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Airman Who Burned Himself Was Anarchist Grew Up on Religious Complex!

Less than two weeks before Aaron Bushnell marched into the Israeli Embassy gates on Sunday, he and a friend discussed by phone about their anarchist identities and what risks and sacrifices were needed to be effective.

Bushnell, 25, did not mention violence or selflessness, the buddy added. Bushnell texted the friend on Sunday, who requested anonymity to safeguard his safety. “I hope you’ll understand. I love you,” Bushnell wrote in a message reviewed by The Washington Post. “This doesn’t even make sense, but I feel like I’m going to miss you.”

A copy of his will was provided to the friend on Sunday. He gave his neighbor, his cat, and his pal a root beer fridge. Twelve minutes later, senior Air Force airman Bushnell doused himself in a liquid and set himself on fire. He posted a video declaring he would not be “complicit in genocide.” Burning, he shouted, “Free Palestine.”

The Secret Service put out the fire. In the hospital, Bushnell died seven hours later. Many antiwar and pro-Palestinian activists praised his suicide protest, while others were appalled.

How a 25-year-old who adored The Lord of the Rings and karaoke became the man blazing in a camouflage military outfit is unknown, even to his closest friends. Susan Wilkins, 59, a member of the organization from 1970 to 2005, said Bushnell was raised in a religious colony near Orleans, Mass., on Cape Cod.

She alleged Bushnell and his family were still on the compound when she left in 2005. Wilkins heard from Bushnell’s family that he departed the gang. Wilkins’s description matches that of others who said Bushnell had informed them about his religious upbringing or that they had heard about it from his family.

The Community of Jesus denies inappropriate behavior charges. In a lawsuit against an Ontario school, former students called the Community of Jesus a “charismatic sect.” They claimed it “created an environment of control, intimidation, and humiliation that fostered and inflicted enduring harms on its students.”

Glenn Diesen shared a post on Twitter:

Many officials were alleged to be members. The closed school denied the claims. Former Ontario school pupils from 1973 to 1997 received $10.8 million from a Canadian appeals court last year. A Community of Jesus receptionist refused to transfer a reporter’s call to an authority. Group emails went unanswered.

Former Community of Jesus members characterized their years after leaving the compound as complex. It was reported that after leaving the group, former members typically miss feeling like they belong.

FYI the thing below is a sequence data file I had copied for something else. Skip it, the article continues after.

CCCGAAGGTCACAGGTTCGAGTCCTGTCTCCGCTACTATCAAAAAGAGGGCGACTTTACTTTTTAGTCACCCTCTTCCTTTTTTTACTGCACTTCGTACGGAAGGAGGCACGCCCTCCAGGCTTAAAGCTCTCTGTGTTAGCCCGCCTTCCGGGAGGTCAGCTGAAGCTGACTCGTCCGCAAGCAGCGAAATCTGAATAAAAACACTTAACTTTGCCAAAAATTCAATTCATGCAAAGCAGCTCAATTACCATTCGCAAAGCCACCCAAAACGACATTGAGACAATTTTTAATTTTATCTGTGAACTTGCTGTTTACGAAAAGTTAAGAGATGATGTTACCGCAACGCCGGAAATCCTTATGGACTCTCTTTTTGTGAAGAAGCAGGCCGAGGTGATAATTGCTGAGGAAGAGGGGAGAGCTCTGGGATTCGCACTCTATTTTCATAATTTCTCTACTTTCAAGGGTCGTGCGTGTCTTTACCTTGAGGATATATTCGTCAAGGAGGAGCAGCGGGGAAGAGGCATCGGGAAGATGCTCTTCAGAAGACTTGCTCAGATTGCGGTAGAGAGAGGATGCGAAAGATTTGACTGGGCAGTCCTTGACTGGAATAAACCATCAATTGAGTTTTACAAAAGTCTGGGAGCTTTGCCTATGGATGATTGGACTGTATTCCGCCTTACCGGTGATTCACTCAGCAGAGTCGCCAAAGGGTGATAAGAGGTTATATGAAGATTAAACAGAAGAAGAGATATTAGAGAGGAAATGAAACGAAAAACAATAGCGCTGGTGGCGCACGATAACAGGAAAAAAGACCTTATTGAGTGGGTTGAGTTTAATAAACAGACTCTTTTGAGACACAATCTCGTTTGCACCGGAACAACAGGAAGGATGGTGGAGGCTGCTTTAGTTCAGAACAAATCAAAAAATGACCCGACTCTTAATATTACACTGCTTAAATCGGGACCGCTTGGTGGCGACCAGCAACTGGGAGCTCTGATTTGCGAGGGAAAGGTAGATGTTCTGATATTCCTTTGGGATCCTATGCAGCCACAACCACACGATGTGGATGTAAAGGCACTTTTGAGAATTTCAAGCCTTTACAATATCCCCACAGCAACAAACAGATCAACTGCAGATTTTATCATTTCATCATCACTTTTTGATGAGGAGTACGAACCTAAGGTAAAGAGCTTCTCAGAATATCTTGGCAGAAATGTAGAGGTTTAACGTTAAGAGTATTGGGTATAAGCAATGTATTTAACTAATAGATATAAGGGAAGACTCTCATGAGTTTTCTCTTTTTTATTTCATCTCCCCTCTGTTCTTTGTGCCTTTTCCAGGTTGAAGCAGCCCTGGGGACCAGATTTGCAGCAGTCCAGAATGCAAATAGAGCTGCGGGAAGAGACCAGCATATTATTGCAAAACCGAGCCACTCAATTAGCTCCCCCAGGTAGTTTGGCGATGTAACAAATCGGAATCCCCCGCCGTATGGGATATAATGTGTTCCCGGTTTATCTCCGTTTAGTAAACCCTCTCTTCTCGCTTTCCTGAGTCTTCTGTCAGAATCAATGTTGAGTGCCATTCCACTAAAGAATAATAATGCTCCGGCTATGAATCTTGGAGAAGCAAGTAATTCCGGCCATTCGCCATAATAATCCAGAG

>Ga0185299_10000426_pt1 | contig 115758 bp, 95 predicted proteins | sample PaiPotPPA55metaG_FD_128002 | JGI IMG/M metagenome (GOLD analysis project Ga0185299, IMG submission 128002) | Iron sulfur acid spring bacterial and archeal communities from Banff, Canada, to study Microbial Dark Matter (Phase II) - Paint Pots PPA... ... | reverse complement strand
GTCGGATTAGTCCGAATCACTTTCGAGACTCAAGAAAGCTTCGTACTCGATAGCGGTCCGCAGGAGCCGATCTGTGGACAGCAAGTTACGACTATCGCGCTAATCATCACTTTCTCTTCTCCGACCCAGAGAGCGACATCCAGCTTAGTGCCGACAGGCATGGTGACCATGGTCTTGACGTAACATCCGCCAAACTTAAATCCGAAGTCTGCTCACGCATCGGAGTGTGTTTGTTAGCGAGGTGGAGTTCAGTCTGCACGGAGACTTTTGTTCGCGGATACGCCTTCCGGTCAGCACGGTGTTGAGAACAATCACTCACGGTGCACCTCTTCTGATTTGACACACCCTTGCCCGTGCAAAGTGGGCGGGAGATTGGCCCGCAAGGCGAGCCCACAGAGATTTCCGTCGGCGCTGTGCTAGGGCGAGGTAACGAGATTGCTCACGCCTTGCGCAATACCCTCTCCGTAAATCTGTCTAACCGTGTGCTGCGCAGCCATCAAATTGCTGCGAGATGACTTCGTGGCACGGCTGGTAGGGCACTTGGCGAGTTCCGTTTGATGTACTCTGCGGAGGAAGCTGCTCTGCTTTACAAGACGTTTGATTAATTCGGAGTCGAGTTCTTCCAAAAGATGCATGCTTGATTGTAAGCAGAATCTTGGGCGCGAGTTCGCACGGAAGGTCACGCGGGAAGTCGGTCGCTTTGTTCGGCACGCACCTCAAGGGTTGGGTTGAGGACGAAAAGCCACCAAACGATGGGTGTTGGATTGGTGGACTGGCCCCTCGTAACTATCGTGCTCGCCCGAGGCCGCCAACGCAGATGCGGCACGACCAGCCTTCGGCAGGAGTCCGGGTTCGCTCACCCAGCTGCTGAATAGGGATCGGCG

“A lot of us that got out are very much into social justice, trying to defend those who don’t or can’t defend themselves because that is what we went through,” said Bonnie Zampino, 54, a three-year 1980s group member.

Wilkins said Community of Jesus members often join the military, shifting from “one high-control group to another high-control group.” Lupe Barboza, 32, met Bushnell at a socialist group gathering in San Antonio in 2022. She said they became friends over politics and started delivering clothes and food to homeless people.

“He was outraged, and he knew that no one in charge is listening to the protesters out there every week,” Barboza added. He realizes his privilege as a White military man.

Other San Antonio acquaintances claimed Bushnell discussed the Palestinians and their dislike of the U.S. engagement in the Israel-Gaza war. He didn’t tell them what would happen in Washington on Sunday.

They claimed he moved to Ohio earlier this year for military transition training. Although rare, antiwar rallies have led to self-immolations, such as Buddhist monk Thich Quang Duc’s in Saigon during the Vietnam War.

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American Quakers self-immolated at the Pentagon in 1965. An antiwar demonstrator in Chicago self-immolated near the Kennedy Expressway during the Iraq War.

After a Tunisian street seller self-immolated in 2010, the Arab Spring began, forcing out many heads of state. A woman self-immolated outside the Atlanta Israeli Consulate in December. Authorities stated she carried a Palestinian flag.

Under the Pentagon’s longstanding policy of being impartial while civilian officials make policy, servicemen cannot protest politics. No one in uniform has spoken out against the Gaza war as strongly as Bushnell. Still, several service personnel are frustrated that opponents blame U.S. military support for Israeli military operations.

The Gaza Health Ministry reports 29,782 Gaza Strip deaths since the October Israel-Gaza war. Israel thinks 1,200 Palestinians died in Hamas’s Oct. 7 attack and 240 soldiers since its military incursion in Gaza began.

In the attack, Hamas and allies kidnapped almost 250 people. During a November truce, over 100 were released for over 200 Palestinian captives. Israeli authorities believe Gaza has around 100 hostages.

About 80 protesters supported Bushnell and denounced Israel for the war at the Israeli Embassy on Monday afternoon. Sam Osta played Bushnell’s suicide audio. “I wish I knew. Osta, 55, met Bushnell at a 2022 Lincoln Memorial rally and said she would have stopped him.” “His life matters, and what happened is horrifying.”

Barboza, among others, said they last saw Bushnell at his San Antonio going-away party in January. A karaoke bar. He sang many songs from “Les Misérables,” which he loved. The TV series based on “Tangled” featured Mandy Moore’s “Wind in My Hair.” “I got a smile on my face,” Bushnell sang, “and I’m walking on air.”

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